Analysis of spatial relations   1 2 3

How are spatial relations measured and analysed?

1. The central role of a justified graph

Complex spatial relations, represented as a graph, can be visually simplified by drawing a justified graph. A circle is put at the base representing the root of the graph, and then all circles directly connected to that root – meaning depth 1 – are aligned immediately above it and all circles at depth 2 are directly connected to those at depth 1, and so on until all levels of depth from that root are accounted for (see figure A )

When justified graphs are drawn from different root spaces, the shape of the graph changes (see figure A). Each graph gives a picture of what the whole layout looks like from that particular space. The key is that a spatial  layout of either a building or a settlement not only looks different but is different when seen from different perspectives. (see figure A and B)

2. Three concepts of distance

One of the basic ideas in measuring spatial relations is the concept of depth, meaning the distance between any pair of spatial elements. Three definitions of distance are used:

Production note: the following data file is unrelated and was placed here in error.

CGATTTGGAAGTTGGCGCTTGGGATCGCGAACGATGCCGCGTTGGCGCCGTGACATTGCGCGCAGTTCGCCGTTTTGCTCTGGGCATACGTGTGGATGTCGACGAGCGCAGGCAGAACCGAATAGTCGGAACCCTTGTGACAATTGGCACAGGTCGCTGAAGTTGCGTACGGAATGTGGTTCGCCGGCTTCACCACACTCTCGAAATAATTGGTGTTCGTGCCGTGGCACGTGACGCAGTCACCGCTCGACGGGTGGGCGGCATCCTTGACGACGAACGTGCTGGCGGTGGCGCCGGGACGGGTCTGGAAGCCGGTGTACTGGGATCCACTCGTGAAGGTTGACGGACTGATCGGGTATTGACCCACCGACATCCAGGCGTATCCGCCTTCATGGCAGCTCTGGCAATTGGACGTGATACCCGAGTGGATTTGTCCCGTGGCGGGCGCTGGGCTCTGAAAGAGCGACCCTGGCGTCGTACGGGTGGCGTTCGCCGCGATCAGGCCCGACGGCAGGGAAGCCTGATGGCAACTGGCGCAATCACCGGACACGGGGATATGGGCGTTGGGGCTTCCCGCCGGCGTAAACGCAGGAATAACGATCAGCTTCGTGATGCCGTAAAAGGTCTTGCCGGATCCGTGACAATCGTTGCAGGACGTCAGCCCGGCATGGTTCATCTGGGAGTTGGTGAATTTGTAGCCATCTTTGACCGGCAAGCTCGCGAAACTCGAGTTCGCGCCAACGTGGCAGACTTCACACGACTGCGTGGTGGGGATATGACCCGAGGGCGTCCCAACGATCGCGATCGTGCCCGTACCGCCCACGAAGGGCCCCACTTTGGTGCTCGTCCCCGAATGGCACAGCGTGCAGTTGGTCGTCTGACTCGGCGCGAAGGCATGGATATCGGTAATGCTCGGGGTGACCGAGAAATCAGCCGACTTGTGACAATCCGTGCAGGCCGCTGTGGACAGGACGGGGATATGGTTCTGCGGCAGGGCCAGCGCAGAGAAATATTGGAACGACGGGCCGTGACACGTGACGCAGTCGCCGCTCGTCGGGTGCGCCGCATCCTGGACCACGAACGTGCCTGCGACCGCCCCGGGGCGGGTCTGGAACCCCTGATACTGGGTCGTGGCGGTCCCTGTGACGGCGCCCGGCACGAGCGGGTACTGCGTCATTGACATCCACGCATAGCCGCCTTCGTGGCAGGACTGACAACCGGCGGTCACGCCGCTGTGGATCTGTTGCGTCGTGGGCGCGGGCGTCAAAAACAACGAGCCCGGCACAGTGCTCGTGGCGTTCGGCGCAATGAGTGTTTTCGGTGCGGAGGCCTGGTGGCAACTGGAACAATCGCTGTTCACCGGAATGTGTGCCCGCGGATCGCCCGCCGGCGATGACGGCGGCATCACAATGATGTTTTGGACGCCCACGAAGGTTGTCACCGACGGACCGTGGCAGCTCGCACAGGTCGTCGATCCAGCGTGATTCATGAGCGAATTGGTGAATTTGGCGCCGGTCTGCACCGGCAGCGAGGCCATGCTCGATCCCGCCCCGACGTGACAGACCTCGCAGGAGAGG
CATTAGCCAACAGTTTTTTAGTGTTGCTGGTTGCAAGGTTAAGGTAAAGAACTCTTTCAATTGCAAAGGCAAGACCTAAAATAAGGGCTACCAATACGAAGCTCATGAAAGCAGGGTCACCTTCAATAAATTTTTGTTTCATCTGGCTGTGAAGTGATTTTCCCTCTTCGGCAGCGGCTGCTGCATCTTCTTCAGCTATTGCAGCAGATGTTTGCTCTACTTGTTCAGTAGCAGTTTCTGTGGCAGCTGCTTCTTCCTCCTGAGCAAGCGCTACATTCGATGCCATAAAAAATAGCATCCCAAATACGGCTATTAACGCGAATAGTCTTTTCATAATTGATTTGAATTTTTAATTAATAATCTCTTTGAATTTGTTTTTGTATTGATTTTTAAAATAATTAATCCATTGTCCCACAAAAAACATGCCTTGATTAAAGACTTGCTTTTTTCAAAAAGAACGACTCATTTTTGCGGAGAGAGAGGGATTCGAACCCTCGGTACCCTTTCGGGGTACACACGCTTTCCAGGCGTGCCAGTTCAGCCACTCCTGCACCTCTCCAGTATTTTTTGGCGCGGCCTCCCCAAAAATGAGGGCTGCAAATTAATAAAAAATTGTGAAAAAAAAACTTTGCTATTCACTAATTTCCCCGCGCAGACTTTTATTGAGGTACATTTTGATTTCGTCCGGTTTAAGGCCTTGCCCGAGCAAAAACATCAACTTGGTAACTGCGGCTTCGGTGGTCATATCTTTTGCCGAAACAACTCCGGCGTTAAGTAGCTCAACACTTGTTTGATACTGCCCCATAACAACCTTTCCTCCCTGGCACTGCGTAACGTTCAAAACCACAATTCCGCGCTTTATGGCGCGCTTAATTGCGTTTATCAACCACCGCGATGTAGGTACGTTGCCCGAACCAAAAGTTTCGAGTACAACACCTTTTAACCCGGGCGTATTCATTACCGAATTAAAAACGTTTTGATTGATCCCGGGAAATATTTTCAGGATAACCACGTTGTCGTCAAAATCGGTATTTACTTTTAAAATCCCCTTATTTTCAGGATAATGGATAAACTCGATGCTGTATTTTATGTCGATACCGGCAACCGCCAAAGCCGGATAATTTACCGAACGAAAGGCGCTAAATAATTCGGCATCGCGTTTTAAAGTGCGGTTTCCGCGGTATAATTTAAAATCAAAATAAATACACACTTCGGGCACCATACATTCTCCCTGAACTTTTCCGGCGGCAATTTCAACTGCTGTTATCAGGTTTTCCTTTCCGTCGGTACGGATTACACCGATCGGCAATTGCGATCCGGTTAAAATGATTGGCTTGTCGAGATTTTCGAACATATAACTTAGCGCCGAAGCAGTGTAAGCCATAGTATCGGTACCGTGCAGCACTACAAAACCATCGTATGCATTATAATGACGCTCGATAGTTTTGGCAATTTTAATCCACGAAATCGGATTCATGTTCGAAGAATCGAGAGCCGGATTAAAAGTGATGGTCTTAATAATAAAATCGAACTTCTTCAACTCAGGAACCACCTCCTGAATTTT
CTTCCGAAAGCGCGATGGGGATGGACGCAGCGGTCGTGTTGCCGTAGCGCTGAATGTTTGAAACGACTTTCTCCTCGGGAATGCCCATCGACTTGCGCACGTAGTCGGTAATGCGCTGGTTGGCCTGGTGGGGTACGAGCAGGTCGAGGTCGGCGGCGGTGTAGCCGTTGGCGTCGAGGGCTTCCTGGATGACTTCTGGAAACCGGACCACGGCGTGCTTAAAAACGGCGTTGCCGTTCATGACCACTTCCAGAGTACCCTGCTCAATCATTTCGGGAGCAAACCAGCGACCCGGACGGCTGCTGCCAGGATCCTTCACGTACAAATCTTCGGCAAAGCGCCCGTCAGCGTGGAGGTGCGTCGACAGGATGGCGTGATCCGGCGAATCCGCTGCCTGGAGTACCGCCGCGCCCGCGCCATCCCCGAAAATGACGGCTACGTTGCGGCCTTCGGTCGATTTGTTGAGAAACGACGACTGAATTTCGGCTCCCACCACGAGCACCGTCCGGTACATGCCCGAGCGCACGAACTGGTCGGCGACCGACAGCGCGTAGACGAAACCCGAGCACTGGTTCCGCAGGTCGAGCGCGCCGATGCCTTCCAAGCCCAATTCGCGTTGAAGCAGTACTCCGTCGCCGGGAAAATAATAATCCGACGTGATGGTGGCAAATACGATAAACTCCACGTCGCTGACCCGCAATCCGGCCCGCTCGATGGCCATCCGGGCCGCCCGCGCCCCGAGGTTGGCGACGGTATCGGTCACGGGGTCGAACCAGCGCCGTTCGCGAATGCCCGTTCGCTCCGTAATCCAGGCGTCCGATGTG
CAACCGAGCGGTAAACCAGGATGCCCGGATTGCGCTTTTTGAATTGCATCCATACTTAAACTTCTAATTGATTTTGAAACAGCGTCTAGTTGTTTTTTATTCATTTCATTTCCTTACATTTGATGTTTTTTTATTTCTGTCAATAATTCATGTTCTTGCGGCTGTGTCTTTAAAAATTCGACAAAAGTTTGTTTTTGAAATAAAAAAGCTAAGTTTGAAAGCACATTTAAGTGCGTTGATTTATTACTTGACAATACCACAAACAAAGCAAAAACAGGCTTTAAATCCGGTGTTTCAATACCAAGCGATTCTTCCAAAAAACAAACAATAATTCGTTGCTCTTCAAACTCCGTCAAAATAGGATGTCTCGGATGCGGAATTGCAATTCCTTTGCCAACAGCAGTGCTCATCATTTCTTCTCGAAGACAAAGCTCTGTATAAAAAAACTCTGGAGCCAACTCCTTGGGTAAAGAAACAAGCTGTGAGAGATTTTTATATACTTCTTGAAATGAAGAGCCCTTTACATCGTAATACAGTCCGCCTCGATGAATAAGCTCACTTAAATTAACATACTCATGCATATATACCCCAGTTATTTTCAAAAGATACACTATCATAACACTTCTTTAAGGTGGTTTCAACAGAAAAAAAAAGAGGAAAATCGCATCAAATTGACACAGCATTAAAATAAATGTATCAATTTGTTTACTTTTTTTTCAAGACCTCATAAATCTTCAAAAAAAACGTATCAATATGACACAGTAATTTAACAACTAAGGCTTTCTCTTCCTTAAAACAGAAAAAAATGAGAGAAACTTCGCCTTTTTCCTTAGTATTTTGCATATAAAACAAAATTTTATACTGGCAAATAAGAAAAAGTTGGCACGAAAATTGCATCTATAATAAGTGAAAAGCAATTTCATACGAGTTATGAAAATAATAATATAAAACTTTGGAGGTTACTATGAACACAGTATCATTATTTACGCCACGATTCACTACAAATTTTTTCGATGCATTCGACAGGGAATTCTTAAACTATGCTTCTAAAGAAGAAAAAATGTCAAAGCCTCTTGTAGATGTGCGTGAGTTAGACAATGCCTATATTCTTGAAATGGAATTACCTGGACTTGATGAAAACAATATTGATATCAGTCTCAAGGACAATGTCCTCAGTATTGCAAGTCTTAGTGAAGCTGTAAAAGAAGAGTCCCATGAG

1. Topological distance, the number of turns from one space to another  (see figure  A)

2. Angular distance, the angular change from one space to another

3. Metric distance, the Euclidean distance in metres from one space to another

Different spatial patterns will be generated by assessing the three types of distance.

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A  Justified graphs of the same house seen from room A (Left) and from house entrance (Right)

A  Justified graphs of the same house seen from room A (Left) and from house entrance (Right)

B  Justified graphs of the same settlement seen from two different streets (red and blue)

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